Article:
You know, get your stuff together. And, you know, I just knew, you know, some of the businesses did okay for a while. And ultimately, though, they all kind of crumbled. I think at the beginning, my initial fear was, you know, I was afraid of selling because I had, in my mind, an idea of what sales was, and sales was trying to convince people to have stuff. And so it really messed with my head. And it's not at all. So sales is really just kind of the transference of value and you have to give more value than you accept. And if you don't, if you don't think that that's the case, then you need to adjust what you're doing, until you get to the point where you are convinced that the value that you offer way, way outperforms what you're selling. And so you got, again, you got to keep working on product development until you get to that point, emotionally, otherwise, it's going to mess you up and sales.

So, you know, with our PR services, like one fourth the cost of a normal PR firm, and I know from experience, you know, having blown $25,000 on PR with savings Angel, I'm like, that was stupid. I was doing way better than what they were doing it myself. And so I'm like, and I'm like, really, that's the best that this industry can provide small business owners. Well, it's a broken system. So there was an opportunity there that, you know, that we were able to help out with, but yeah, you know, in terms of, you know, failure. It's those failures. Now, it really sucks to go through.

But what I want you to imagine is if you're especially if you're going through this right now, as you're listening to this conversation, you're writing the story right now and it sucks but If there's any, I think if there's any kind of helpful point of view on when you're going through a difficult situation, just know that you're writing the most exciting part of the book right now.

And the most exciting part is when you're facing adversity, and you're really being pushed through the crucible. And you know, you're going to get on the other side of that. And it's, you know, you know, failure is always found, and success is always found on the backside of failure. And so when you have something really bad happen, I would love it if you could kind of reprogram yourself to get a little excited about that. Because if you can overcome this thing, you're going to have success. So I like to do that when weird, bad stuff happens. Like, why did that client all of a sudden quit or why did this something, why did this person you know, say something, you know, uncomfortable to hear? It's like, Okay, well, there's a lesson here for me, and we always grow the most when we go through some of those moments of discomfort.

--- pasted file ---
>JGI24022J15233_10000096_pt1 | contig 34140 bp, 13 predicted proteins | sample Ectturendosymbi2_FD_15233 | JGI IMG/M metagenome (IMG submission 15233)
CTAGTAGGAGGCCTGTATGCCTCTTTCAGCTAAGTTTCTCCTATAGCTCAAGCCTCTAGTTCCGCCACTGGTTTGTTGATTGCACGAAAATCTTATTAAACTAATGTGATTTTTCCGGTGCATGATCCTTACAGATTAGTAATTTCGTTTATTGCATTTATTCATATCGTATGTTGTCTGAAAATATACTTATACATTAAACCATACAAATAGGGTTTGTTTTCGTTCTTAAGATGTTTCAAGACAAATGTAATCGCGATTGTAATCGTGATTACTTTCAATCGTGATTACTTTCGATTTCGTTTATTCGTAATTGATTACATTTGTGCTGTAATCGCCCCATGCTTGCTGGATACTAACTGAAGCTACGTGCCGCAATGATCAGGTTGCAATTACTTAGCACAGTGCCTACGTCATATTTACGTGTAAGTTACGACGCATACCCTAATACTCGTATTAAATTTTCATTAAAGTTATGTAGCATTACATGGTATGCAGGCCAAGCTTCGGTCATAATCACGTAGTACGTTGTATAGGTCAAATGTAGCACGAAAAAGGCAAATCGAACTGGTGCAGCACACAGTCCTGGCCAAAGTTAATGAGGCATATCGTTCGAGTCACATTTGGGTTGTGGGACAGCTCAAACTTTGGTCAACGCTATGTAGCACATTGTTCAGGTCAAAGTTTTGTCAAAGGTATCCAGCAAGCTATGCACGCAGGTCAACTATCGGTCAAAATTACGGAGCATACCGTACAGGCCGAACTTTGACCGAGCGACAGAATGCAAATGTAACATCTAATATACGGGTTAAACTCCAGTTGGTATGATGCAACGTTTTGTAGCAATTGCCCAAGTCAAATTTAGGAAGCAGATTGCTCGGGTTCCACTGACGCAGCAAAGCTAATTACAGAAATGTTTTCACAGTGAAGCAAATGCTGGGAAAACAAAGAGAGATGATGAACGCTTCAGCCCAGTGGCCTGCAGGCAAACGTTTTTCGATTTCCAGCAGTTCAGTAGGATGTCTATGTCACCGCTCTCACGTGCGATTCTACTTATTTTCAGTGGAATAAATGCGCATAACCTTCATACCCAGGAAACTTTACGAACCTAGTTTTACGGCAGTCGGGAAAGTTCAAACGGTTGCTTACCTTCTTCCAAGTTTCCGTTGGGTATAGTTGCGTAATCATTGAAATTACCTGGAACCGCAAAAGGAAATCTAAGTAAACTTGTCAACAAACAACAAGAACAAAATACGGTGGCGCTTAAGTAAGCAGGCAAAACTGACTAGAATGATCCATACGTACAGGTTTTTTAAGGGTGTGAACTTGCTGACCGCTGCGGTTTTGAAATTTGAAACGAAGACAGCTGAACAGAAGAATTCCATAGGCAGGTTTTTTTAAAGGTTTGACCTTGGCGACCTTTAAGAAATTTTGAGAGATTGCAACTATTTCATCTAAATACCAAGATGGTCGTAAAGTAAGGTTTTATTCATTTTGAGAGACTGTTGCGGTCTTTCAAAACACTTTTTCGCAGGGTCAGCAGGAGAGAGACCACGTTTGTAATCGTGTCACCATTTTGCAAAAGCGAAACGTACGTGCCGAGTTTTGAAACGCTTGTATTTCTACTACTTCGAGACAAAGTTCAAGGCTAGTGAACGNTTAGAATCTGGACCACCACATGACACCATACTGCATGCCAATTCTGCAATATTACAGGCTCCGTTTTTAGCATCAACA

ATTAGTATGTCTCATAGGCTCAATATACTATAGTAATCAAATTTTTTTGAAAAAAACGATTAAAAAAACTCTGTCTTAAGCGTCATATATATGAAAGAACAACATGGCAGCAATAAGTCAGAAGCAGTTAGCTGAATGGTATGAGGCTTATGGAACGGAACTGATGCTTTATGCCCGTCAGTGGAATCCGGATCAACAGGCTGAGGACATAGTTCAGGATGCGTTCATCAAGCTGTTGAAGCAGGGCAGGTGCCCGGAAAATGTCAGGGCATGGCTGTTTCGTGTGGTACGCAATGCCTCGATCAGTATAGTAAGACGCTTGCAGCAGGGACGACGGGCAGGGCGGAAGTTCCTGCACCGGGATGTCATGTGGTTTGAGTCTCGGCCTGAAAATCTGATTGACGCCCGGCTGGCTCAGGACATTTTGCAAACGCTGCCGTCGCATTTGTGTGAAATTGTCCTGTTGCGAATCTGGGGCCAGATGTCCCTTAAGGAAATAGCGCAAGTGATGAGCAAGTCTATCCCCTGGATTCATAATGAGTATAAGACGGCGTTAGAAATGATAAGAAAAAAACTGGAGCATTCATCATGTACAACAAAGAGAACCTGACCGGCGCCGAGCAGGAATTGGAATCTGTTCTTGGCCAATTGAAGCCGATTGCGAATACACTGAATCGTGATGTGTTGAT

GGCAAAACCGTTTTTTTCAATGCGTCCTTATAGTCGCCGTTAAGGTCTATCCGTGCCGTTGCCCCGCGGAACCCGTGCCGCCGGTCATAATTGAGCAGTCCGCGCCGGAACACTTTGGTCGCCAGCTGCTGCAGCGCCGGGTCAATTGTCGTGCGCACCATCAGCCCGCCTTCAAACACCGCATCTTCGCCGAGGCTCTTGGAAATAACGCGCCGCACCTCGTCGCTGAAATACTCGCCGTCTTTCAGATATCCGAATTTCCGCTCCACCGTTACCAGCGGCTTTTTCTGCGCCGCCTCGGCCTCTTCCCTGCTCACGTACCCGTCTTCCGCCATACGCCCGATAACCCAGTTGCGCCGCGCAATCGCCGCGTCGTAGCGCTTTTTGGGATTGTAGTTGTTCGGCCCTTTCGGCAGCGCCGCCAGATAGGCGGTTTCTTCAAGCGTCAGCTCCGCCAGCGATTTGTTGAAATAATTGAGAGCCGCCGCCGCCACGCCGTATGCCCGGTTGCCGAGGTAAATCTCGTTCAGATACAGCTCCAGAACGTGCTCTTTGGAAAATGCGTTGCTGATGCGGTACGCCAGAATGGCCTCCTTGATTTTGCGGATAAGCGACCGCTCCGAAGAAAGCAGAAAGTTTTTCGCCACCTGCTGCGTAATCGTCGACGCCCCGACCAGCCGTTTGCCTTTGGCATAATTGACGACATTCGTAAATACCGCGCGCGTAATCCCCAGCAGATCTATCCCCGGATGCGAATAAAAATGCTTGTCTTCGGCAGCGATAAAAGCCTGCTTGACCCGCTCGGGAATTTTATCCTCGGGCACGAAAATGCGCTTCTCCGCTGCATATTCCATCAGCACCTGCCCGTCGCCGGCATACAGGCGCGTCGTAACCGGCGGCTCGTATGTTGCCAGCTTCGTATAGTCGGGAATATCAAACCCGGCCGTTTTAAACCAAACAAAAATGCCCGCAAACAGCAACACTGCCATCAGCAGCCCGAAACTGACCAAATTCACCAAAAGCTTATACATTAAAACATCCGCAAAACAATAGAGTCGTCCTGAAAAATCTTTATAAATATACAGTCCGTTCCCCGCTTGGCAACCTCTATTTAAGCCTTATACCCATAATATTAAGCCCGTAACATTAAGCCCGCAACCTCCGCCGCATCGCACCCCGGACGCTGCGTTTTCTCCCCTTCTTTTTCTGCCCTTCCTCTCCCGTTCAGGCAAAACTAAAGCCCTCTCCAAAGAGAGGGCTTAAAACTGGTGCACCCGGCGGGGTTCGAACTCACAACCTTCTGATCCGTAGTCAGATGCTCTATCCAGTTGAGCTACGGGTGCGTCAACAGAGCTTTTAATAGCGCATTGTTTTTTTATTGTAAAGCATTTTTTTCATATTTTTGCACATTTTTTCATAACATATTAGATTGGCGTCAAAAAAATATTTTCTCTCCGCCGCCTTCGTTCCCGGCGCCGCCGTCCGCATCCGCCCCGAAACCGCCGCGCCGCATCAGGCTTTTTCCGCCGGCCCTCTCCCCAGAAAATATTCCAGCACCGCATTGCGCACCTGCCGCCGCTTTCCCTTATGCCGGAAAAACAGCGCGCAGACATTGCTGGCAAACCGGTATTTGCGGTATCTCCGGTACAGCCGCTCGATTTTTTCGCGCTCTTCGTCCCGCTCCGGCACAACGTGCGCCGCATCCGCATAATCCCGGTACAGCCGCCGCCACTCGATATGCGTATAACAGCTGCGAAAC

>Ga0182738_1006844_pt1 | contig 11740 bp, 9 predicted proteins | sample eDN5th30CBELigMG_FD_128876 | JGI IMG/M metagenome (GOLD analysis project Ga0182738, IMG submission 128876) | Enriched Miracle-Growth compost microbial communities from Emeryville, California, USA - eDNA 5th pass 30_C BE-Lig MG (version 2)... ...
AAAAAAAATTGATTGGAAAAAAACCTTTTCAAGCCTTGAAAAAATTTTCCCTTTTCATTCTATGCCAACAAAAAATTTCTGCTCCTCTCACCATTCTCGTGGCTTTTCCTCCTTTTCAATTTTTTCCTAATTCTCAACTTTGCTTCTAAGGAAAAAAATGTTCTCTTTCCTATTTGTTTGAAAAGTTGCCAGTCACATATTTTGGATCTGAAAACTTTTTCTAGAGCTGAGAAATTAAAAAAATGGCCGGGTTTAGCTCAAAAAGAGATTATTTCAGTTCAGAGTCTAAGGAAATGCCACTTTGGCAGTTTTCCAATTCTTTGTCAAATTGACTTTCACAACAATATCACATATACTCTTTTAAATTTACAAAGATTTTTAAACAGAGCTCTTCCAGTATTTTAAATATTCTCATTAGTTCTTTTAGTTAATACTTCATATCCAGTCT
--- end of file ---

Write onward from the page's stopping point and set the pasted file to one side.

You know, we Learn this through the military, which is why I think, you know, a lot of, you know, veterans are generally pretty good in many aspects of business ownership. And I'd say that the areas that veterans are really good at is that you need that grit, that determination, that willing to keep on going, when times are tough.

Now, I will also say, and I've noticed this now in serving the military community quite a bit, is that sometimes we get a little pigheaded. And we don't stop to be coachable. And even when we are coachable, we don't really, you know, we don't you know, it's just all I'm just gonna work harder. I'm just gonna work harder. I'm just gonna work harder.
Working hard is not always the best solution. Um, you know, if it's, you know, if it's broken, and you know, I believe in working hard to get something, you know, to kind of really vetted out as best as possible. But at the end of the day, we also need to be really coachable and responsive to what people are asking for and if people are just not asking for what we're doing, be willing to shift and say, well, what do you need? What can I give you?

45:00 - 50:00

Josh:

And that's that's one thing I would say. I actually my mom and my mother in law was just asking me about, you know, you've, you've done all this kind of pro bono work for military audiences, what have you noticed? I'm, like, really, really great on the hard work ethic, not real coachable sometimes. And it's frustrating for someone who's been doing this as long as I've been doing. It's like, you know, I know one question you're gonna ask me is like, you know, if you're sitting down with an E one, e two, e three, you know, your provide them some advice, you know, it's like, well, my dream would be that they truly would listen, the reality is there, you know, it's like a lot of younger folks. Not a lot, but well, a significant portion of them.

You know, it's like they're just not ready to be coachable yet. And coachability is, you know, if I can get someone who's coachable and willing to work hard, that someone is going to be very successful.

David:

Yeah.

Alex:

18 plus A little bit of military background. Bad bad combination arrogance. And I can't speak for everybody. I can only speak for myself. But that's kind of the case, right? You're like..

Josh:

Oh, yeah, I was that way.

Alex:

Yeah, I'm 18 I got a little bit of money. I got some job security and apparently I'm the savior of the nation. Yeah, you can't tell me nothing

David:

That sounds like the perfect segue Josh into that question. What would you tell anyone if they had a little bit of time to give them some advice for life?

Josh:

Yeah, um, well, you know, philosophically, you know, I very much you know, I am a fan of, you know, pulling oneself up by their own bootstraps kind of thing. You know, I've generally always been a bootstrap or I don't need investors, I don't need the government to bail me out.